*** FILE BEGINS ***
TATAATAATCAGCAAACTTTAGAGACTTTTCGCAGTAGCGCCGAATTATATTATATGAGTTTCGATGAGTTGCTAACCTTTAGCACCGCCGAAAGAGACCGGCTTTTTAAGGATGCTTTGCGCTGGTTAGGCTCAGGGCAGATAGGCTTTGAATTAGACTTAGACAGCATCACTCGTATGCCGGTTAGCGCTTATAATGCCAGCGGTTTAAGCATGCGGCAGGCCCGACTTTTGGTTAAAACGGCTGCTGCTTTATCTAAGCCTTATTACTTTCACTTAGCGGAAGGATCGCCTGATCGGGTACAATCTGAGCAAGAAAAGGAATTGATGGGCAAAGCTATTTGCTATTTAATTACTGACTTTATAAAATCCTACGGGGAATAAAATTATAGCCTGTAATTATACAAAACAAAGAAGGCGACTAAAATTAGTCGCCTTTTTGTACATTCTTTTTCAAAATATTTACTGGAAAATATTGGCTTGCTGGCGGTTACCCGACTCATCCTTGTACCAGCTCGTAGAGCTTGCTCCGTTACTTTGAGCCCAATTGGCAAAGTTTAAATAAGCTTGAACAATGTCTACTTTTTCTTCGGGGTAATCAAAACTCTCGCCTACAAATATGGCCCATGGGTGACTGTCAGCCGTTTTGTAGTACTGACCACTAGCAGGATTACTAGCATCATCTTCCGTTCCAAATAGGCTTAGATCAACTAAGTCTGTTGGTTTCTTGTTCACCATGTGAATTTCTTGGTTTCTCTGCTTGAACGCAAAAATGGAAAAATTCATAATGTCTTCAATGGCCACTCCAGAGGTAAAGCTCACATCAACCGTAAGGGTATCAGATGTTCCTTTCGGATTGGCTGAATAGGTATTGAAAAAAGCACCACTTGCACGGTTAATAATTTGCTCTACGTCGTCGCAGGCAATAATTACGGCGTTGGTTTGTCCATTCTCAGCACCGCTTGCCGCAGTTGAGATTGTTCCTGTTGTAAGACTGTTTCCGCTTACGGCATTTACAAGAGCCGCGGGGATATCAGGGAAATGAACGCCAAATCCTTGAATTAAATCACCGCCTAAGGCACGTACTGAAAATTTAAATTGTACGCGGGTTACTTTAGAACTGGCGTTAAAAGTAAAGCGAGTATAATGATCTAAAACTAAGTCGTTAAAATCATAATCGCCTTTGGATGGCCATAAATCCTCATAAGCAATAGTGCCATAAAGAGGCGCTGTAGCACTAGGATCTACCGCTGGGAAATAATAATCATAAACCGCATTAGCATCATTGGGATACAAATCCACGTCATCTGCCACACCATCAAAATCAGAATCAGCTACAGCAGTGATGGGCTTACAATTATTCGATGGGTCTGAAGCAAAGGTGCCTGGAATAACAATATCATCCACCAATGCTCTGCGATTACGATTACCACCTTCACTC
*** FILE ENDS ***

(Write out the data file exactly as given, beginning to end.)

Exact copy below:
TATAATAATCAGCAAACTTTAGAGACTTTTCGCAGTAGCGCCGAATTATATTATATGAGTTTCGATGAGTTGCTAACCTTTAGCACCGCCGAAAGAGACCGGCTTTTTAAGGATGCTTTGCGCTGGTTAGGCTCAGGGCAGATAGGCTTTGAATTAGACTTAGACAGCATCACTCGTATGCCGGTTAGCGCTTATAATGCCAGCGGTTTAAGCATGCGGCAGGCCCGACTTTTGGTTAAAACGGCTGCTGCTTTATCTAAGCCTTATTACTTTCACTTAGCGGAAGGATCGCCTGATCGGGTACAATCTGAGCAAGAAAAGGAATTGATGGGCAAAGCTATTTGCTATTTAATTACTGACTTTATAAAATCCTACGGGGAATAAAATTATAGCCTGTAATTATACAAAACAAAGAAGGCGACTAAAATTAGTCGCCTTTTTGTACATTCTTTTTCAAAATATTTACTGGAAAATATTGGCTTGCTGGCGGTTACCCGACTCATCCTTGTACCAGCTCGTAGAGCTTGCTCCGTTACTTTGAGCCCAATTGGCAAAGTTTAAATAAGCTTGAACAATGTCTACTTTTTCTTCGGGGTAATCAAAACTCTCGCCTACAAATATGGCCCATGGGTGACTGTCAGCCGTTTTGTAGTACTGACCACTAGCAGGATTACTAGCATCATCTTCCGTTCCAAATAGGCTTAGATCAACTAAGTCTGTTGGTTTCTTGTTCACCATGTGAATTTCTTGGTTTCTCTGCTTGAACGCAAAAATGGAAAAATTCATAATGTCTTCAATGGCCACTCCAGAGGTAAAGCTCACATCAACCGTAAGGGTATCAGATGTTCCTTTCGGATTGGCTGAATAGGTATTGAAAAAAGCACCACTTGCACGGTTAATAATTTGCTCTACGTCGTCGCAGGCAATAATTACGGCGTTGGTTTGTCCATTCTCAGCACCGCTTGCCGCAGTTGAGATTGTTCCTGTTGTAAGACTGTTTCCGCTTACGGCATTTACAAGAGCCGCGGGGATATCAGGGAAATGAACGCCAAATCCTTGAATTAAATCACCGCCTAAGGCACGTACTGAAAATTTAAATTGTACGCGGGTTACTTTAGAACTGGCGTTAAAAGTAAAGCGAGTATAATGATCTAAAACTAAGTCGTTAAAATCATAATCGCCTTTGGATGGCCATAAATCCTCATAAGCAATAGTGCCATAAAGAGGCGCTGTAGCACTAGGATCTACCGCTGGGAAATAATAATCATAAACCGCATTAGCATCATTGGGATACAAATCCACGTCATCTGCCACACCATCAAAATCAGAATCAGCTACAGCAGTGATGGGCTTACAATTATTCGATGGGTCTGAAGCAAAGGTGCCTGGAATAACAATATCATCCACCAATGCTCTGCGATTACGATTACCACCTTCACTC